- Building Permit
The authorization by a local government for the erection, alteration or remodeling of improvements within its jurisdiction.
- Building Residual Technique
In appraisal, a method of determining the contribution of an improvement to the current value of the entire property.
- Building Restrictions
Limitations established by zoning legislation, covenants or deeds limiting the type, size and use of buildings.
The features constructed as part of the house such as cabinets, etc.
- Bulk Sales Transfer
A sale of the entire stock of a business along with real estate as opposed to it being sold in the ordinary course of its business. See Uniform Commercial Code.
- Bundle of Rights
A concept or theory of ownership that holds that the entire set of legal rights are included with the ownership of land including the rights to possess, use, encumber, dispose and exclude.
- Buy-Back Agreement
A contractual provision in which the seller agrees to repurchase the property at a named price upon the occurrence of a specified event within a certain period of time.
A mortgage financing technique in which the interest rate has been reduced over the first few years of the loan because the lender received an initial payment from the builder or seller to reduce the rate, or in effect a discount, thus reducing the monthly payments for a fixed time period.
- Buy-Sell Agreement
A pact among stockholders, partners or co-owners where some will agree to buy out the interests of others upon the happening of some event.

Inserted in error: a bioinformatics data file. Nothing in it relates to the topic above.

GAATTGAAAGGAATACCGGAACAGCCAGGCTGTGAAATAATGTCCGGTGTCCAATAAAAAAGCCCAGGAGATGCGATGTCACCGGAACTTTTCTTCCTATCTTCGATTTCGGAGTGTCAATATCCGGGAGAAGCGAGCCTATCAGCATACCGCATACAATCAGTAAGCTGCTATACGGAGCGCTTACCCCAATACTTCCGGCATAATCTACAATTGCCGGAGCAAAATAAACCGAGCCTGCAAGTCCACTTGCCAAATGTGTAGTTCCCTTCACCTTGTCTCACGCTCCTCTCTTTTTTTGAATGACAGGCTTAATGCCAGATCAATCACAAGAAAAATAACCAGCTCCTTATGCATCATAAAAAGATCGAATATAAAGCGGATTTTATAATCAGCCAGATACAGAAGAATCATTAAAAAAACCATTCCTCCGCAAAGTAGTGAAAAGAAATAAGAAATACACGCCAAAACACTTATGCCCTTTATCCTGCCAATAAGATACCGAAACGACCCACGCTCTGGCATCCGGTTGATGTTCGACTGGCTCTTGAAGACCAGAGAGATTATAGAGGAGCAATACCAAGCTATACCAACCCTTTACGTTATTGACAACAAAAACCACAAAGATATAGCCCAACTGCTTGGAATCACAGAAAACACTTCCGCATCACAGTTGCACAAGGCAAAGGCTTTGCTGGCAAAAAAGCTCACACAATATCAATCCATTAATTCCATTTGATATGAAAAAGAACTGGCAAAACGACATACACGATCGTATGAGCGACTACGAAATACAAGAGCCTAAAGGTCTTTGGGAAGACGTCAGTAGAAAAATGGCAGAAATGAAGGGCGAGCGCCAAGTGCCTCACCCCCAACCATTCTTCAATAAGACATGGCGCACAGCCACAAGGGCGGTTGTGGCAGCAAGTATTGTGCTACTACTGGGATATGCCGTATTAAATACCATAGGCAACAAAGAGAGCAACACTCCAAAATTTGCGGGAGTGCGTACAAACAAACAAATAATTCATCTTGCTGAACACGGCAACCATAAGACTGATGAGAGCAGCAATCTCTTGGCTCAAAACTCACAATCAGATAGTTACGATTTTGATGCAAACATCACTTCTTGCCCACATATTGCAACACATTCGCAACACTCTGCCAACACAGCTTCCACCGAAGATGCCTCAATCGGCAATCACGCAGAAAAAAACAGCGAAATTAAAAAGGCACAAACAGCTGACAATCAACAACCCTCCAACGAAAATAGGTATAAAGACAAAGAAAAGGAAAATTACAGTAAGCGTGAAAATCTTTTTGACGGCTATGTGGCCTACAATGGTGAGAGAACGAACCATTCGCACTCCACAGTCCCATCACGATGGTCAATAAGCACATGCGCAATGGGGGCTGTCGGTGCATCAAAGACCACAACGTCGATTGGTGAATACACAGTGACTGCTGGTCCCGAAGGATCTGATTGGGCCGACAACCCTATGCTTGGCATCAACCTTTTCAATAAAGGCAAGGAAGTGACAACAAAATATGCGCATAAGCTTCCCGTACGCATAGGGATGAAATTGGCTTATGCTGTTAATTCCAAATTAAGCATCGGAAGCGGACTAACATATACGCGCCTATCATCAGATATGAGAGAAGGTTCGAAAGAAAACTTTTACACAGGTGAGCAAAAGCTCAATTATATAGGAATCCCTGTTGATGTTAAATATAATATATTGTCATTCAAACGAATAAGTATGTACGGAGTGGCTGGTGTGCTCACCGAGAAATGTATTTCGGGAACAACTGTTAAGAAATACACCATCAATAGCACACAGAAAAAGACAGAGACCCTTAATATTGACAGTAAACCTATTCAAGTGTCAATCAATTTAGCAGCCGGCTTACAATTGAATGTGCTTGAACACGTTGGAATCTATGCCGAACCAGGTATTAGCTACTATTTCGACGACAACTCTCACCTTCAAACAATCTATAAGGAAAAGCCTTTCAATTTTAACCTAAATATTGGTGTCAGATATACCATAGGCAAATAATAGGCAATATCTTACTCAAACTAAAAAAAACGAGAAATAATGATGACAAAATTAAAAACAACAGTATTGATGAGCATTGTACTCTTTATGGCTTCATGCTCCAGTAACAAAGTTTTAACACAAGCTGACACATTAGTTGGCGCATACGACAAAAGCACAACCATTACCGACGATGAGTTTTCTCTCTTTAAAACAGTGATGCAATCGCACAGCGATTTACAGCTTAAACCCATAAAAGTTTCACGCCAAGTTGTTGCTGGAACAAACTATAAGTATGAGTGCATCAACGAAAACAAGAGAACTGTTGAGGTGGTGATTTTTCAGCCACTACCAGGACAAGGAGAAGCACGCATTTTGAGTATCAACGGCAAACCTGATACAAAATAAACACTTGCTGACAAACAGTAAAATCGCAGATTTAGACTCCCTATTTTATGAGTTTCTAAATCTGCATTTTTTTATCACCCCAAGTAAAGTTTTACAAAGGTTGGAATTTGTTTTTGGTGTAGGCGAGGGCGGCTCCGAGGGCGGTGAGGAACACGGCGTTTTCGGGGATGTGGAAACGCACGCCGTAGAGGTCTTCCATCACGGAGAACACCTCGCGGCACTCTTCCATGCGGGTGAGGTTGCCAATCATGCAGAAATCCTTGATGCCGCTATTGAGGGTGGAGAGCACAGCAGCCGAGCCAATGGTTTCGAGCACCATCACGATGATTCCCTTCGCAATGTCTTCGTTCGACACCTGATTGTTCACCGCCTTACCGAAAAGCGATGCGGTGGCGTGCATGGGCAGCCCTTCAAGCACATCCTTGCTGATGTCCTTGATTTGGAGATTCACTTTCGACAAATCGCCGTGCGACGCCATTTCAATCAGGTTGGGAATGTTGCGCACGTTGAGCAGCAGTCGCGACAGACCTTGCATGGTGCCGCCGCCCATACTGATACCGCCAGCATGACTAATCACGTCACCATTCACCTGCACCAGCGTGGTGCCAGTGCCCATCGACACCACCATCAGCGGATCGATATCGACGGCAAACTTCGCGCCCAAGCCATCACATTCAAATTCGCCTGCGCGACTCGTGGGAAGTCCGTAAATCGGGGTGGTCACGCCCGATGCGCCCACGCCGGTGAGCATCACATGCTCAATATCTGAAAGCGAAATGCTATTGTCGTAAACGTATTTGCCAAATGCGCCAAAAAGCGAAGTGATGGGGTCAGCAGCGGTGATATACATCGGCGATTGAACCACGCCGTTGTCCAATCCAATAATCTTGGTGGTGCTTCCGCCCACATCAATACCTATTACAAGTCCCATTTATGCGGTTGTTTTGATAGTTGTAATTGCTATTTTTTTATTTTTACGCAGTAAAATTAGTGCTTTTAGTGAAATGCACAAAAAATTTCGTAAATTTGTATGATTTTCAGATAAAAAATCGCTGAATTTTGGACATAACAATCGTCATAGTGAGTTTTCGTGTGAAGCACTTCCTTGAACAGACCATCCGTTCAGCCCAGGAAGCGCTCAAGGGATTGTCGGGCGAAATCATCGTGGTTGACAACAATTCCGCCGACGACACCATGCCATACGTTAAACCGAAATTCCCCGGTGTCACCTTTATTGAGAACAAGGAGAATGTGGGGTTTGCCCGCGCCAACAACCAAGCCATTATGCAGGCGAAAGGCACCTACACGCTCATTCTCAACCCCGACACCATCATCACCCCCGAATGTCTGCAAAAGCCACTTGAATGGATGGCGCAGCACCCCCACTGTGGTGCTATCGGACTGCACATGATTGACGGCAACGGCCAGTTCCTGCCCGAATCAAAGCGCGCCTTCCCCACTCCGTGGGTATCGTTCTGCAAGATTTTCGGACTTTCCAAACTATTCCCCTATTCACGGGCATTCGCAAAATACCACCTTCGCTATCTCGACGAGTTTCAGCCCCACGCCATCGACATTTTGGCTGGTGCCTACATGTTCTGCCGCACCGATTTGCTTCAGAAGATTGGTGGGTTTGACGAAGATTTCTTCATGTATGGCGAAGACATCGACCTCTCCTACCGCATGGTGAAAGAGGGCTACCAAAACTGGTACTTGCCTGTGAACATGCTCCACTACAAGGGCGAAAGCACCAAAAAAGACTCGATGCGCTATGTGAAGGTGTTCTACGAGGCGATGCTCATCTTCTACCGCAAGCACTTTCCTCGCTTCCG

One who purchased or is purchasing the property—also referred to as Vendee, Payor, and Purchaser. Buyer may also refer to more than one person in cases of co-buyers.
- Buyer-Agency Agreement
A principal-agent relationship in which the broker is the agent for the buyer and owing fiduciary responsibilities to the buyer/principal under the law of agency.
- Buyers Agent
A real estate broker or salesperson who represents a prospective purchaser or tenant in a real estate transaction and who owes the buyer/tenant/principal common-law or statutory agency duties.
- Buyers Broker
A real estate broker who from a personal or brokerage point of view represents prospective buyers exclusively and who owes the buyer/principal common-law or statutory agency duties.
- Buyers Market
The condition which exists when a buyer is in a better position as to price and terms because the real property for sale is in greater supply in relation to demand.
- Buying Subject To
Phrase meaning no personal liability is assumed in regard to a mortgage debt which exists against real estate at the time of purchase.
- Buying, Assuming and Agreeing to Pay
Undertaking and promising to pay the seller's personal liability for a debt at the time of purchase.
An arrangement by an owner of a building agreeing to take on the liability for the remaining lease term of a tenant in a different building which releases the tenant from the old lease obligation and permits him/her to negotiate a lease in the owner's building.
- Call Provision
A clause in a loan that gives the lender the right to accelerate the debt upon the occurrence of a specific event which is normally an attempt to sell. See Acceleration clause and Alienation clause.
- Called Loan
A loan that is due and payable at the demand of the lender usually as a result of an acceleration or alienation clause becoming effective. See Acceleration clause and Alienation clause.
- Cancellation Clause
A provision in a contract that gives a party the right to terminate his or her obligations upon the occurrence of specified conditions or events.
A limit placed on the adjustments in an adjustable rate mortgage to protect the borrower from large increases in the interest rate or the payment level. See Annual cap and Payment cap.
- Cap Rate
See Capitalization rate.